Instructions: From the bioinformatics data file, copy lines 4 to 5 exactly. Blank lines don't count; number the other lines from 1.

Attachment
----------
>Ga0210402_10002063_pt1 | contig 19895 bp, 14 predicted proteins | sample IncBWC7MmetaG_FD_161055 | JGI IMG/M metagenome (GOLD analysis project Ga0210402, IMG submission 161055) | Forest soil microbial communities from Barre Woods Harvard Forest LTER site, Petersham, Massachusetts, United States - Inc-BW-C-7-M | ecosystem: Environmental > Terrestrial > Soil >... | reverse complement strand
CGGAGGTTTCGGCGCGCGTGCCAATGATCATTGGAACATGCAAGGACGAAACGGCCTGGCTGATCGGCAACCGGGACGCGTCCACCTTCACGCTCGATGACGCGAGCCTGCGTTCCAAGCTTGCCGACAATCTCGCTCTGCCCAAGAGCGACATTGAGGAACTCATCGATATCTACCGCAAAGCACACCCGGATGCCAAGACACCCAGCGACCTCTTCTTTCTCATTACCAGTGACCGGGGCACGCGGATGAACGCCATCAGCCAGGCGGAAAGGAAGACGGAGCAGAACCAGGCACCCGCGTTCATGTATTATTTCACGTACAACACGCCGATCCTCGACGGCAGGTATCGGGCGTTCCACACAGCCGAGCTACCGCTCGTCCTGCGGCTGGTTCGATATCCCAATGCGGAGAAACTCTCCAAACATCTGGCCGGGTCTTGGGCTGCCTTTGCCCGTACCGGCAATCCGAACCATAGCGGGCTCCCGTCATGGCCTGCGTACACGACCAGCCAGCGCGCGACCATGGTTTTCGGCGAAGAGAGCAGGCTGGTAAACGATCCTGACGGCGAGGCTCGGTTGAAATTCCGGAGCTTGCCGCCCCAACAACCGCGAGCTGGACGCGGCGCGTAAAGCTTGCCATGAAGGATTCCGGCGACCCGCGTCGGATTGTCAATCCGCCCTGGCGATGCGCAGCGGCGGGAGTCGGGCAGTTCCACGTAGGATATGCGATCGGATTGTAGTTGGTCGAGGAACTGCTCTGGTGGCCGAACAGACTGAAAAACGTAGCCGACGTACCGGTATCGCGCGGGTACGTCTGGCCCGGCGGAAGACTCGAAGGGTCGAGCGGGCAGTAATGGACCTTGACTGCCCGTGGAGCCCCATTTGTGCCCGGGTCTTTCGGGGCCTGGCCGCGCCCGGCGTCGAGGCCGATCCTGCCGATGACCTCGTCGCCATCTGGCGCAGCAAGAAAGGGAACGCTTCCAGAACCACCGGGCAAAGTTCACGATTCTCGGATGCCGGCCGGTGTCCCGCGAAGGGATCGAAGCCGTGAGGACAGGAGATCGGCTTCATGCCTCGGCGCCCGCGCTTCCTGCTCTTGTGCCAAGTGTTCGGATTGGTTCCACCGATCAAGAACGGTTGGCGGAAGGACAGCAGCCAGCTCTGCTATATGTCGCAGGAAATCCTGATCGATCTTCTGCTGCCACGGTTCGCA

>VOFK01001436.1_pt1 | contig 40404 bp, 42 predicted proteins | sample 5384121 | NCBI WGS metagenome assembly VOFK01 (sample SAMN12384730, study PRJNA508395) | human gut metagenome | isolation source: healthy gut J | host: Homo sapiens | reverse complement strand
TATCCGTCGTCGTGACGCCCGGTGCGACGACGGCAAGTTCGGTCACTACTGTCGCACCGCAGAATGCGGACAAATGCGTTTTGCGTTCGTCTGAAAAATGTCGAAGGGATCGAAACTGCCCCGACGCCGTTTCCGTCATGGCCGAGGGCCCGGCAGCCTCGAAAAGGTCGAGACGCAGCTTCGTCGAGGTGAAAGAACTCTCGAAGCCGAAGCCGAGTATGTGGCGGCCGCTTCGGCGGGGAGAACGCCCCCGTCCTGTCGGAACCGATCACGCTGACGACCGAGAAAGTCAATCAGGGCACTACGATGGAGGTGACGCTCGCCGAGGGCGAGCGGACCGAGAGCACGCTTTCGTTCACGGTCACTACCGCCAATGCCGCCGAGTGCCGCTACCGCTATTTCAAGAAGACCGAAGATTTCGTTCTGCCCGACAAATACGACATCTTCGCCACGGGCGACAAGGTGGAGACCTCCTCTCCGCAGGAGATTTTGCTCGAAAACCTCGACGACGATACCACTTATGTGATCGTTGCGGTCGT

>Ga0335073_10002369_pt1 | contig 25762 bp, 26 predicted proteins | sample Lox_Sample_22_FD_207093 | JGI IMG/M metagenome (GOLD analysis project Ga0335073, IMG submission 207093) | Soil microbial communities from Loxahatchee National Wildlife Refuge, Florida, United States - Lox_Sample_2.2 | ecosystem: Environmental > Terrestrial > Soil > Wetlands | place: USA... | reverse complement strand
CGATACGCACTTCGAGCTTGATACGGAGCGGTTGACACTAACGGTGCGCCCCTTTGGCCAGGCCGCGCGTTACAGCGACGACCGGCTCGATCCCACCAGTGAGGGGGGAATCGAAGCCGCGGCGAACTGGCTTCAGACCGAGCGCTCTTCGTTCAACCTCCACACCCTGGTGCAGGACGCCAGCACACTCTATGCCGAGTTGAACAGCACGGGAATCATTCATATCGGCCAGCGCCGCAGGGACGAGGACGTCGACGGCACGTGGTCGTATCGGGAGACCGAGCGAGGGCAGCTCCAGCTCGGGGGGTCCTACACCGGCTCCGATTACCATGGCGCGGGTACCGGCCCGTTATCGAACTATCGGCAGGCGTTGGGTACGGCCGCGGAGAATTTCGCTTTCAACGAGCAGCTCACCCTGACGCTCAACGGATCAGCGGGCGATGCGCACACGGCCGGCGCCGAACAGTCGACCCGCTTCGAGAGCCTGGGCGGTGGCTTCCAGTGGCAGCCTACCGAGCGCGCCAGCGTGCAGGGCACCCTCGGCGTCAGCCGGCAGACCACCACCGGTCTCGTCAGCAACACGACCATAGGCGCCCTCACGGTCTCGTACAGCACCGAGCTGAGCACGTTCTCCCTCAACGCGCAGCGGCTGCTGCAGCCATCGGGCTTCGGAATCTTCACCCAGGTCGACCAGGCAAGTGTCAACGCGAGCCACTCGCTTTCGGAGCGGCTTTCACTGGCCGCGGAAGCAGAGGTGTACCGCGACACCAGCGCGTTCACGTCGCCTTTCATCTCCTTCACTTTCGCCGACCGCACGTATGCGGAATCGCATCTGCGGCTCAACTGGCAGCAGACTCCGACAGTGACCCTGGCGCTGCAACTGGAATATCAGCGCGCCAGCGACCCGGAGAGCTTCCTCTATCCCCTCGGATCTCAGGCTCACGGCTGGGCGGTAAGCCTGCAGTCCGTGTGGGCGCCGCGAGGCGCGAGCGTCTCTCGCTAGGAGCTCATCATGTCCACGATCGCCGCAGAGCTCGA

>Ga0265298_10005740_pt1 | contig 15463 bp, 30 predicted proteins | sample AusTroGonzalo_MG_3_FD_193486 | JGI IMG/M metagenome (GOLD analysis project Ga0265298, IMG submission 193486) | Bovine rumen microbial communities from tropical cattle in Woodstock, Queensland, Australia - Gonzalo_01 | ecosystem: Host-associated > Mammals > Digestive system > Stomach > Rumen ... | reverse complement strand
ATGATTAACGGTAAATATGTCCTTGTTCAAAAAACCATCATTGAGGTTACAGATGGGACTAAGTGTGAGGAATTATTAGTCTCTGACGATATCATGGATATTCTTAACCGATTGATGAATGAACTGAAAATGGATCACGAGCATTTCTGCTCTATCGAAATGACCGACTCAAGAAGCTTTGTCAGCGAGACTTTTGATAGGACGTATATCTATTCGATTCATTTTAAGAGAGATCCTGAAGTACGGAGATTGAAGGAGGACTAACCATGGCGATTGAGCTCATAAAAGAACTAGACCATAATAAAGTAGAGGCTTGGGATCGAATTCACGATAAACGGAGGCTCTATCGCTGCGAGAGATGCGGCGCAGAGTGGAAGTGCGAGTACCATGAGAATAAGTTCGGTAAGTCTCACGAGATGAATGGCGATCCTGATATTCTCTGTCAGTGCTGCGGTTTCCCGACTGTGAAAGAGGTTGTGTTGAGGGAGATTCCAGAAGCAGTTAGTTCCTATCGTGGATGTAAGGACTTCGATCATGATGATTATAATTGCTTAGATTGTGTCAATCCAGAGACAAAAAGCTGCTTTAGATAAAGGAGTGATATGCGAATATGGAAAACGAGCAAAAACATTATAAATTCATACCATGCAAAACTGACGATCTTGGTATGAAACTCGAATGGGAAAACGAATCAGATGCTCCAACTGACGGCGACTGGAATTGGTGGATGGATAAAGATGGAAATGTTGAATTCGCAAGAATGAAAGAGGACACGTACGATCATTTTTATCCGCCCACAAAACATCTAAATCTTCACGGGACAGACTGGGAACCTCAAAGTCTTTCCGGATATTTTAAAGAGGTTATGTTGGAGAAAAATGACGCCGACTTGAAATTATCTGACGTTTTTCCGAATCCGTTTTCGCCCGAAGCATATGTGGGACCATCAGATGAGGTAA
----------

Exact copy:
TATCCGTCGTCGTGACGCCCGGTGCGACGACGGCAAGTTCGGTCACTACTGTCGCACCGCAGAATGCGGACAAATGCGTTTTGCGTTCGTCTGAAAAATGTCGAAGGGATCGAAACTGCCCCGACGCCGTTTCCGTCATGGCCGAGGGCCCGGCAGCCTCGAAAAGGTCGAGACGCAGCTTCGTCGAGGTGAAAGAACTCTCGAAGCCGAAGCCGAGTATGTGGCGGCCGCTTCGGCGGGGAGAACGCCCCCGTCCTGTCGGAACCGATCACGCTGACGACCGAGAAAGTCAATCAGGGCACTACGATGGAGGTGACGCTCGCCGAGGGCGAGCGGACCGAGAGCACGCTTTCGTTCACGGTCACTACCGCCAATGCCGCCGAGTGCCGCTACCGCTATTTCAAGAAGACCGAAGATTTCGTTCTGCCCGACAAATACGACATCTTCGCCACGGGCGACAAGGTGGAGACCTCCTCTCCGCAGGAGATTTTGCTCGAAAACCTCGACGACGATACCACTTATGTGATCGTTGCGGTCGT

>Ga0335073_10002369_pt1 | contig 25762 bp, 26 predicted proteins | sample Lox_Sample_22_FD_207093 | JGI IMG/M metagenome (GOLD analysis project Ga0335073, IMG submission 207093) | Soil microbial communities from Loxahatchee National Wildlife Refuge, Florida, United States - Lox_Sample_2.2 | ecosystem: Environmental > Terrestrial > Soil > Wetlands | place: USA... | reverse complement strand